Jump to main content or area navigation.

Contact Us

Water: Climate Change and Water

Southeast Climate Change and Water

The Southeast climate region includes a wealth of ecological and economic resources, such as barrier islands, extensive estuaries, busy shipping ports, and important commercial and recreational fishing resources.

Given the continuing population and business growth in the southeastern coastal states, and the ensuing pressures on the coastal zones of this region, decreased water supply is an issue, as well as increased flooding; sea level rise and intense tropical storms compounded by land subsidence; and heat-related stress on aquatic ecosystems and human health. For more information about the overall impacts of climate change in the Southeast, in addition to water impacts, visit EPA's main climate change website.

Highlights of EPA and Partner Activities

Gulf Coast Restoration task force logo
The Gulf Coast Ecosystem Restoration Task Force involves states, tribes, federal agencies, local governments, and thousands of citizens and organizations, working together to prepare the Gulf Coast region to transition from response to recovery and address the decades-long decline that the Gulf's ecosystem has endured.
Gulf of Mexico Alliance logo
The South Atlantic Alliance Exit EPA Disclaimer and the Gulf of Mexico Alliance Exit EPA Disclaimer are voluntary collaborations among states to enhance the ecological and economic health of the regions, and ultimately the nation. EPA is developing tools and promoting resilience to manage the impacts of sea level rise by engaging regional ocean and Great Lakes partnerships such as these.

The Federal Emergency Management Agency's Long Term Community Recovery Program is working with EPA to encourage pre-disaster planning through pilot regional partnerships. These partnerships promote use of sustainable, resilient reconstruction and energy management improvements into damaged water and wastewater facilities in declared disaster areas.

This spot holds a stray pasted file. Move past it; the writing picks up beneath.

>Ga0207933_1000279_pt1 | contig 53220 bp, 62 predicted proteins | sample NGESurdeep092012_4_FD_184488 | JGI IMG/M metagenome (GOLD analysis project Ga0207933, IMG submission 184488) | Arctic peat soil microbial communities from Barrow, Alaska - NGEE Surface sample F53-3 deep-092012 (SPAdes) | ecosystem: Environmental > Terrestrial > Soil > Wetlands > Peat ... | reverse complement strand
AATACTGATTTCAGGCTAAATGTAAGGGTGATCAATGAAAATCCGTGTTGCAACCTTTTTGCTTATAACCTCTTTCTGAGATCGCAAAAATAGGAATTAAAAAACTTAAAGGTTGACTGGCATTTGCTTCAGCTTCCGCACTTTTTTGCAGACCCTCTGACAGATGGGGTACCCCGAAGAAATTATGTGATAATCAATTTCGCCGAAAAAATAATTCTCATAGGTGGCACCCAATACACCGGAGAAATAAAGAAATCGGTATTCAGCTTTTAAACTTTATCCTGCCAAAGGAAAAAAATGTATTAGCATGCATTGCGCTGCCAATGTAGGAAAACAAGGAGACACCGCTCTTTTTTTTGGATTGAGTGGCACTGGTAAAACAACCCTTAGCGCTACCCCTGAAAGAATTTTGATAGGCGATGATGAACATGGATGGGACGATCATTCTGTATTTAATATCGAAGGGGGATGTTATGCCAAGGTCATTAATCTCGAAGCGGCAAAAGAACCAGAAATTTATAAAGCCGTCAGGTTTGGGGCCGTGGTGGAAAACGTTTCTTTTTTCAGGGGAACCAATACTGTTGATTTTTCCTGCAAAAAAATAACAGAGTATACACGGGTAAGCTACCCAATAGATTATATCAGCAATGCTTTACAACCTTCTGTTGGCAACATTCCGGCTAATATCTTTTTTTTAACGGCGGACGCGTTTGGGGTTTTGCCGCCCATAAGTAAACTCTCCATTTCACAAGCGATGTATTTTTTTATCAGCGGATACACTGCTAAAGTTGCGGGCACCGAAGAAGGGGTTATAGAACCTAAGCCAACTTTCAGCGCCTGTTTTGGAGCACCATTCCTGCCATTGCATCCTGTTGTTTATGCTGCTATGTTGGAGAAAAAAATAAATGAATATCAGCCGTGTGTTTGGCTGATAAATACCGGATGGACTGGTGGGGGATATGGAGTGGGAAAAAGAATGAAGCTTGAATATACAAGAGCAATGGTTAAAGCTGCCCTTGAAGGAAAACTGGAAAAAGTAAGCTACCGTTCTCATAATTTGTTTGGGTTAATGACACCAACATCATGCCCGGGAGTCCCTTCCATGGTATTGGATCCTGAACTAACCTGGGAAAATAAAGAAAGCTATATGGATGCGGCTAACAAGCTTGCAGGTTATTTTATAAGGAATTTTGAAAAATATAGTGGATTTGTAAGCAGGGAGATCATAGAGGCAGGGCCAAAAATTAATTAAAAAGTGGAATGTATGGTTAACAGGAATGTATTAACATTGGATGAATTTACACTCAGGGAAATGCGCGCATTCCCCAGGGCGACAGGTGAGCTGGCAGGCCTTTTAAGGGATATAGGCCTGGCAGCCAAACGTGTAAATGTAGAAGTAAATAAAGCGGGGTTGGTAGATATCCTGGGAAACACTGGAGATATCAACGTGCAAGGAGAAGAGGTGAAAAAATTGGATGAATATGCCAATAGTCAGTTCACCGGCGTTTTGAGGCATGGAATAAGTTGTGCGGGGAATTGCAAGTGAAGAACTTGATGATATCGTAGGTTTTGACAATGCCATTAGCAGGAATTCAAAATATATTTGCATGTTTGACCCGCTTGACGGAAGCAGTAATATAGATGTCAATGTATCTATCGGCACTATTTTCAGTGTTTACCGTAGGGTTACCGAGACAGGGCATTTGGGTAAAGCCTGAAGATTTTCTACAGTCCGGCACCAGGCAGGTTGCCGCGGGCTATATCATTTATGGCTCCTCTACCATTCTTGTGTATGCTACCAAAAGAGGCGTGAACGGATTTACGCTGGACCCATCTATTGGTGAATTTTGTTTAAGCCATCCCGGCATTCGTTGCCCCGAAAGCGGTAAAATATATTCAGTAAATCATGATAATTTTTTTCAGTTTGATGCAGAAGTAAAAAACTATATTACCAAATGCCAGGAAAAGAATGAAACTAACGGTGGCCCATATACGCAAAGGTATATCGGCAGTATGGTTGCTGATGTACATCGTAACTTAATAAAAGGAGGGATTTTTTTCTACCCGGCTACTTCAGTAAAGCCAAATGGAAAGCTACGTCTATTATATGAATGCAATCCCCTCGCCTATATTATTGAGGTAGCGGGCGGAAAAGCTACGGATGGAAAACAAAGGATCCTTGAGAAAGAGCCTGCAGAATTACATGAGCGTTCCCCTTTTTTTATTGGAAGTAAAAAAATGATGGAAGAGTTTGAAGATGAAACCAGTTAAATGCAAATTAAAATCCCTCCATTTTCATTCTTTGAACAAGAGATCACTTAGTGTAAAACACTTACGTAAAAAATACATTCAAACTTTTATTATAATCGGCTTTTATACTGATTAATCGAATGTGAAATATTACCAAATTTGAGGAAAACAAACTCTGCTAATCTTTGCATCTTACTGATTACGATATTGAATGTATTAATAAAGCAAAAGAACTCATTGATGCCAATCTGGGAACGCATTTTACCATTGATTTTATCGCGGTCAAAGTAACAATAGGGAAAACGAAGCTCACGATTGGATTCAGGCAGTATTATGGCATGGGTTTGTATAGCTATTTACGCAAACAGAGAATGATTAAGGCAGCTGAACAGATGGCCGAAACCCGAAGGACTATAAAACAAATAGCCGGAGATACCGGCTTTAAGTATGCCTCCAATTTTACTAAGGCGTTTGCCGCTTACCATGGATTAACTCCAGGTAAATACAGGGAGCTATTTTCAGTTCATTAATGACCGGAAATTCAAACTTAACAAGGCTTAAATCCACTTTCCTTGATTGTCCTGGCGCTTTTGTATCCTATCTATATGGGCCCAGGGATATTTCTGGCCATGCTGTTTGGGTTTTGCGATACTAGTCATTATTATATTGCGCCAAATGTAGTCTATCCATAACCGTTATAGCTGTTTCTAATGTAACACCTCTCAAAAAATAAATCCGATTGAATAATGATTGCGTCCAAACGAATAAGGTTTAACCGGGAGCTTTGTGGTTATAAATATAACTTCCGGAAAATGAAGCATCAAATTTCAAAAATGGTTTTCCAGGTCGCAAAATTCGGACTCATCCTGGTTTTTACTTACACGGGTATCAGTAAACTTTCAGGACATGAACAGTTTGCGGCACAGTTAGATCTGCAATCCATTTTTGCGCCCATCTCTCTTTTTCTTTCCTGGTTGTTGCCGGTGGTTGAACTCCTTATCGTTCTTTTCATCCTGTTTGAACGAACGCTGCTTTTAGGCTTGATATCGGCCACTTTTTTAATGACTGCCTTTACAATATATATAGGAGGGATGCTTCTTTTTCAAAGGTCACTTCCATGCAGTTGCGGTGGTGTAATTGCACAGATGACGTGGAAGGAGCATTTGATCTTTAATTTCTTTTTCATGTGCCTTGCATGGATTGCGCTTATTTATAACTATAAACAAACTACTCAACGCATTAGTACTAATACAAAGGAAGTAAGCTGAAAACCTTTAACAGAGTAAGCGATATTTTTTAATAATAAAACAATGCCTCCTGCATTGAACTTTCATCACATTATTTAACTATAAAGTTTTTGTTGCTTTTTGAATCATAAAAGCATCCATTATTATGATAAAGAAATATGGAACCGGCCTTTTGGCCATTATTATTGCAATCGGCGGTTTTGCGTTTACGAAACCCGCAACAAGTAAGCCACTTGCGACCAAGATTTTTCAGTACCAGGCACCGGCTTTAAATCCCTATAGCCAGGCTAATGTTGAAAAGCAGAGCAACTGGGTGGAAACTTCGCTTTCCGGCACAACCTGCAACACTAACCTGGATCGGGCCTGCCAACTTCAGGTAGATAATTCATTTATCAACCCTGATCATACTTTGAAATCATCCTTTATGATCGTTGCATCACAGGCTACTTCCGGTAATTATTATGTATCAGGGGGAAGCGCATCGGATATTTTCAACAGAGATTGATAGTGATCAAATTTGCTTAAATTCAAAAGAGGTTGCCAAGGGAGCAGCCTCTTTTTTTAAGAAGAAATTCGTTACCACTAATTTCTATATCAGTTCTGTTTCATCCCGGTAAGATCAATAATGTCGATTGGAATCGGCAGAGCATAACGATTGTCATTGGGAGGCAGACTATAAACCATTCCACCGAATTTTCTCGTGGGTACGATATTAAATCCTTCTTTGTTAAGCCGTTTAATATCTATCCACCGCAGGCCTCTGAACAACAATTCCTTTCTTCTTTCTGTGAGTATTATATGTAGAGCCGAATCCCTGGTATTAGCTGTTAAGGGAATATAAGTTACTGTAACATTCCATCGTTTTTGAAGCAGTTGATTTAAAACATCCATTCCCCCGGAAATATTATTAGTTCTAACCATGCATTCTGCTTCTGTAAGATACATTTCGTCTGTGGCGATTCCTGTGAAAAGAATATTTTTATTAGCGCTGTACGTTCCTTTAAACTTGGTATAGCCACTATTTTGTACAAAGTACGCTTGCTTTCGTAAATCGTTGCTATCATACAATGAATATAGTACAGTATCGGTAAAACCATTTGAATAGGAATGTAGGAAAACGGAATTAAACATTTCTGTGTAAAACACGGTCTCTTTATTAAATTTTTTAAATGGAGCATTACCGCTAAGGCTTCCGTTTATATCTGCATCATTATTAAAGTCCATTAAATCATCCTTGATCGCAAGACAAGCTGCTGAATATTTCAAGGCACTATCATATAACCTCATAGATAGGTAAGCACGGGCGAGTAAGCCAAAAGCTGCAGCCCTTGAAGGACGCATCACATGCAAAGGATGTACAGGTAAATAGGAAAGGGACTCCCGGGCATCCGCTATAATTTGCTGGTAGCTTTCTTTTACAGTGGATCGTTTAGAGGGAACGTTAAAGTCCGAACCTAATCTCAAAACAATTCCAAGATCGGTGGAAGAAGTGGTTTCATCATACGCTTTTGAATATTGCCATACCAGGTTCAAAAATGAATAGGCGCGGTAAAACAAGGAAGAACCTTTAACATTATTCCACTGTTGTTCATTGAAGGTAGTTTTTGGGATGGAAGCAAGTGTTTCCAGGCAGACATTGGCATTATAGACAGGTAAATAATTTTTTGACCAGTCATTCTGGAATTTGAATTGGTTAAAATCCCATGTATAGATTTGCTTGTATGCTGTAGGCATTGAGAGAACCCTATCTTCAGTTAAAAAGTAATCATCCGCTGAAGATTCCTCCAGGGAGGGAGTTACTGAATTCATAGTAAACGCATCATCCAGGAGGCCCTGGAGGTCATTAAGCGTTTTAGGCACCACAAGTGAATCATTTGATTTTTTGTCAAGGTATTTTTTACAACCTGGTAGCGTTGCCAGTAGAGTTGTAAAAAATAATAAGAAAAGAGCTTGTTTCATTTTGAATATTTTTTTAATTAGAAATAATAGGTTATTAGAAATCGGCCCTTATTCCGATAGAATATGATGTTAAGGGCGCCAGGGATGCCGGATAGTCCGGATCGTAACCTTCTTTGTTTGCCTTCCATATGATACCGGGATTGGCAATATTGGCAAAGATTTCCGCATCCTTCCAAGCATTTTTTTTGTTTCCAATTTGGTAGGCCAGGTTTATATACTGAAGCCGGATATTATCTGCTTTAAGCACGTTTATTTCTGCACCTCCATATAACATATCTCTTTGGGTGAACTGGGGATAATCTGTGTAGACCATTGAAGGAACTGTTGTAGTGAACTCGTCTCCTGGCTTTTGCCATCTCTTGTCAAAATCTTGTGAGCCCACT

The Charlotte Harbor National Estuary Program Exit EPA Disclaimer has received Climate Ready Estuaries grants to help local communities address climate change, and it is developing model language for comprehensive plans, environmental indicators of climate change, and ecological models.

The Public Water Supply Utilities Climate Impacts Working Group Exit EPA Disclaimeris a collaborative effort focused on increasing the relevance of climate change and variability data and tools to the planning and operations of Florida's public water supply utilities.

The Southeast Climate Consortium Exit EPA Disclaimer uses advances in climate sciences to develop partnerships and solutions for managing climate risks to agriculture and natural resources in the Southeastern region.

Southern Climate Impacts Planning Program logo
The Southern Climate Impacts Planning Program Exit EPA Disclaimer focuses on climate hazards and research programs to increase the Southeast region's resiliency and level of preparedness for weather extremes.
The following organizations provide scientific information, tools, and techniques for anticipating, monitoring, and adapting to climate change:

Climate and Water Strategy
Our Goals:

Photo of the water surface

EPA programs in the Southeast will work to address sea level rise, water utility energy and water use efficiency, and geological sequestration, as well as work with vulnerable and historically under-represented communities to build climate change adaptation and mitigation capacities.

To learn more about the goals and strategic actions at the regional level, read the EPA water program’s 2012 Strategy: Response to Climate Change.

EPA Regions in the Southeast

EPA Region 3 – including Virginia
See the Region 3 climate change website.

EPA Region 4 – including Alabama, Florida, Georgia, Kentucky, Mississippi, North Carolina, South Carolina, and Tennessee
See the Region 4 climate change website.

EPA Region 6 – including Arkansas, Louisiana, and Texas

See the Region 6 climate change website.

Jump to main content.